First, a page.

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Boeing’s specially outfitted 787 ecoDemonstrator flight test aircraft has completed its first flight using “green diesel,” a sustainable biofuel blended 15 per cent with 85 per cent conventional petroleum.
Green diesel is made from vegetable oil, cooking oil waste and animal fat waste, which eliminate indirect land-use consequences associated with biofuels made from feedstocks. The fuel was found to be similar to the HEFA (hydro-processed esters and fatty acids) aviation biofuel approved for use in 2011. The United States, Europe and Asia together have capacity to produce 3 billion litres of green diesel, with the potential to supply up to 1 per cent of global fuel demand near price parity for conventional fuel.
“Green diesel offers a tremendous opportunity to make sustainable aviation biofuel more available and more affordable for our customers,” says Boeing managing director of environmental strategy and integration Julie Felgar. “We will provide data from several ecoDemonstrator flights to support efforts to approve this fuel for commercial aviation and help meet our industry’s environmental goals.”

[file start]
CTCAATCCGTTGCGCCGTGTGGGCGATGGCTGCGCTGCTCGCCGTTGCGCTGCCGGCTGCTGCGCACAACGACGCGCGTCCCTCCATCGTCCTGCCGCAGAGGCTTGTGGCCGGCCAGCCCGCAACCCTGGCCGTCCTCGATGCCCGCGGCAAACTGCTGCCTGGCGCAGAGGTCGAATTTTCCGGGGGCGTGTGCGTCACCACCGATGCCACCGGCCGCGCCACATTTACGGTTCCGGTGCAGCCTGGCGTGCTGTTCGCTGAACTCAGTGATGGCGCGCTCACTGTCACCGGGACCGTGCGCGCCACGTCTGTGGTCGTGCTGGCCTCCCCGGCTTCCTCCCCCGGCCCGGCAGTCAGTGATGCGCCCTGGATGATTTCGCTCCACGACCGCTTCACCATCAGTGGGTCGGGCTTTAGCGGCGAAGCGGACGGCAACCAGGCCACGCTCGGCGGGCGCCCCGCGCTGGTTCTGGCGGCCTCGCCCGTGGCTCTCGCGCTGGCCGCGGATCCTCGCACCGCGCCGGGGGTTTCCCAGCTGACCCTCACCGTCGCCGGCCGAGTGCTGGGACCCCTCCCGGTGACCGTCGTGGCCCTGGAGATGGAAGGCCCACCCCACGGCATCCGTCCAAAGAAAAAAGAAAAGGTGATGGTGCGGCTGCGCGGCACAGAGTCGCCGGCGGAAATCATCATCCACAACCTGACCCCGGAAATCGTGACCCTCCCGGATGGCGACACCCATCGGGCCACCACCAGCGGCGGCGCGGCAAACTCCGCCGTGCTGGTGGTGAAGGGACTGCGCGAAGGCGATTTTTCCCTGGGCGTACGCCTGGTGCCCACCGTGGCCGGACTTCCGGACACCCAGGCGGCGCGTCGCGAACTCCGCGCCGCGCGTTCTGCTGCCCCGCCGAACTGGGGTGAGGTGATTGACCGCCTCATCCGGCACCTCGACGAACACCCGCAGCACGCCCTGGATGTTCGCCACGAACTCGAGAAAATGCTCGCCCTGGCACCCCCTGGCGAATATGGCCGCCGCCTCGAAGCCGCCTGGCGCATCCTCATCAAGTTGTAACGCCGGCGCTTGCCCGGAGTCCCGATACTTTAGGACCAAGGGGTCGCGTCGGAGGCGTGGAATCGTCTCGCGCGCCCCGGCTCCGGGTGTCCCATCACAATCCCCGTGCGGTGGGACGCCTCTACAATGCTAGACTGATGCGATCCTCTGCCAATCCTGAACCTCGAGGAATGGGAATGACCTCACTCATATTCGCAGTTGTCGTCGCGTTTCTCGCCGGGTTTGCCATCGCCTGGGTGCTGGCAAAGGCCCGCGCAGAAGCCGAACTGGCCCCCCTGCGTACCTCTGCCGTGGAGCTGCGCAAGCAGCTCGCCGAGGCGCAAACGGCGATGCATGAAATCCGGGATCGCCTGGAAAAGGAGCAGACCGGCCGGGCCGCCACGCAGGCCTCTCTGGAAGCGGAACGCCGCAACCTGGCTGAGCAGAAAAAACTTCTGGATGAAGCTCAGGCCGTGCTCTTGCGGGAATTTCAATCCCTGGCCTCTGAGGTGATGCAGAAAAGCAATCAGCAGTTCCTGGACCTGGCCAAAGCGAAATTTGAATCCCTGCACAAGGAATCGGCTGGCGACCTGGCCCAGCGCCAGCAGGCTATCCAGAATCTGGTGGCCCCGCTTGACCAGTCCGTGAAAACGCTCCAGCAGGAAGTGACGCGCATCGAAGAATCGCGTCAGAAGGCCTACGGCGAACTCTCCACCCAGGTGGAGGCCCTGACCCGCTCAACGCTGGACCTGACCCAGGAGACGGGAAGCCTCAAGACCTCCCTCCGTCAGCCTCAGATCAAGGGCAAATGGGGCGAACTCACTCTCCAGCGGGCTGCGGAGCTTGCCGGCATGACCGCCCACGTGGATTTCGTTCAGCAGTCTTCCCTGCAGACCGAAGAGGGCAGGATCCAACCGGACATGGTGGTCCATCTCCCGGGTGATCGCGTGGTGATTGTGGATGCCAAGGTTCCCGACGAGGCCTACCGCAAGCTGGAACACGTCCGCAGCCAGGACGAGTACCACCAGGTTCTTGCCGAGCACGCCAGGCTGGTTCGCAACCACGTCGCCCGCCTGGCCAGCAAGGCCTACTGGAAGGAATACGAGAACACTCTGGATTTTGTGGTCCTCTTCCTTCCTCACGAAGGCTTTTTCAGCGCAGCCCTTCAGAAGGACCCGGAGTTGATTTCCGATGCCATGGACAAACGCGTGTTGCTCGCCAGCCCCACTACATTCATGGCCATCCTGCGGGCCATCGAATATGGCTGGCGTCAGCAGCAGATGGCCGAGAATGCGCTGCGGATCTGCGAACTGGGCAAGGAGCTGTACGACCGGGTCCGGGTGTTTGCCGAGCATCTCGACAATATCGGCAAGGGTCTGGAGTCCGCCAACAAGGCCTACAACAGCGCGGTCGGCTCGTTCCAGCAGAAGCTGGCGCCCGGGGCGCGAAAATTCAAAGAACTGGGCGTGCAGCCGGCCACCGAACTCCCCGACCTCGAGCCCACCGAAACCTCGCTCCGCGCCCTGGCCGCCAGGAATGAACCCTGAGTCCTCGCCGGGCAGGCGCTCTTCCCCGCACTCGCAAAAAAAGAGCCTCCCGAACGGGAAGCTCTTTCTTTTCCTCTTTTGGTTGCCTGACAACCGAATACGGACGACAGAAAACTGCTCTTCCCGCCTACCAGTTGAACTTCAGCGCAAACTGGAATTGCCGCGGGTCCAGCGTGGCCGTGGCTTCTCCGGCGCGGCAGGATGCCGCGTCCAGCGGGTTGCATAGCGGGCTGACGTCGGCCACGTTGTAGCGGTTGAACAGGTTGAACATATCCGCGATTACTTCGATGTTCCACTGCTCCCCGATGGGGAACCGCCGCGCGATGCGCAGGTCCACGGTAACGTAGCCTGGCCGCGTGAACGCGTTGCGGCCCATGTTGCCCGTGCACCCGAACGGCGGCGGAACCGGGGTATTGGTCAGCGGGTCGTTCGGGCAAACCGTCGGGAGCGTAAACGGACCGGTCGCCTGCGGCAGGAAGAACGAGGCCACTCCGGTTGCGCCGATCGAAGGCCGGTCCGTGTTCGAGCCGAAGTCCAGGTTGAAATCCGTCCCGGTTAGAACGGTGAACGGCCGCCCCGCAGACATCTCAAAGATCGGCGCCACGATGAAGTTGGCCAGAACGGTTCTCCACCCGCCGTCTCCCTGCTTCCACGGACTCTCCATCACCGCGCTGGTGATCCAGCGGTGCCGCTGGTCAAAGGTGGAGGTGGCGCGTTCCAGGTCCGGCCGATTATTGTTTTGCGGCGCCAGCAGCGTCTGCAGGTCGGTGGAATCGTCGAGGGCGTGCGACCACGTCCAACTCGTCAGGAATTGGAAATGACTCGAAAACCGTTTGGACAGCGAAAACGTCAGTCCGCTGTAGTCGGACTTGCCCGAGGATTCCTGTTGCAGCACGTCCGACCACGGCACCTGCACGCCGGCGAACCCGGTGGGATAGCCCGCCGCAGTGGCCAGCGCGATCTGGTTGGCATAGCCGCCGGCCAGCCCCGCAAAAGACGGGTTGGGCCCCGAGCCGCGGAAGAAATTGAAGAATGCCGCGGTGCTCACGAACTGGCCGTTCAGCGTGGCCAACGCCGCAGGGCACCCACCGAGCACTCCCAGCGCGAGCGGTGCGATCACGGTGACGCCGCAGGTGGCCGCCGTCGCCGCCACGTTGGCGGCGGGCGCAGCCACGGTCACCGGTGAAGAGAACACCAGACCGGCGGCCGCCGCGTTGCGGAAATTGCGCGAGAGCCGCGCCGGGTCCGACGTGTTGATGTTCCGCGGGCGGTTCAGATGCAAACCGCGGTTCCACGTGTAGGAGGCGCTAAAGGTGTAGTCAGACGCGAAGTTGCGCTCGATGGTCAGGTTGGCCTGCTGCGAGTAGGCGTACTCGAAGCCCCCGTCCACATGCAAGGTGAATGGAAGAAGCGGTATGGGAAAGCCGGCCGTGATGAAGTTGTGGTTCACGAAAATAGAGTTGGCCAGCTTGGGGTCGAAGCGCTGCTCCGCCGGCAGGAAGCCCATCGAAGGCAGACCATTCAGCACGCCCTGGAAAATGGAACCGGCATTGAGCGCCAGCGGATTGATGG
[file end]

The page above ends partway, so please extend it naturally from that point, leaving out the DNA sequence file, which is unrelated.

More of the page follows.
Sustainably produced green diesel reduces carbon emissions by 50 to 90 percent compared to fossil fuel, according to Finland-based Neste Oil, which supplied green diesel for the ecoDemonstrator 787. On the EU policy side, Boeing continues to advocate for policy measures that can support aviation biofuels development and commercialisation.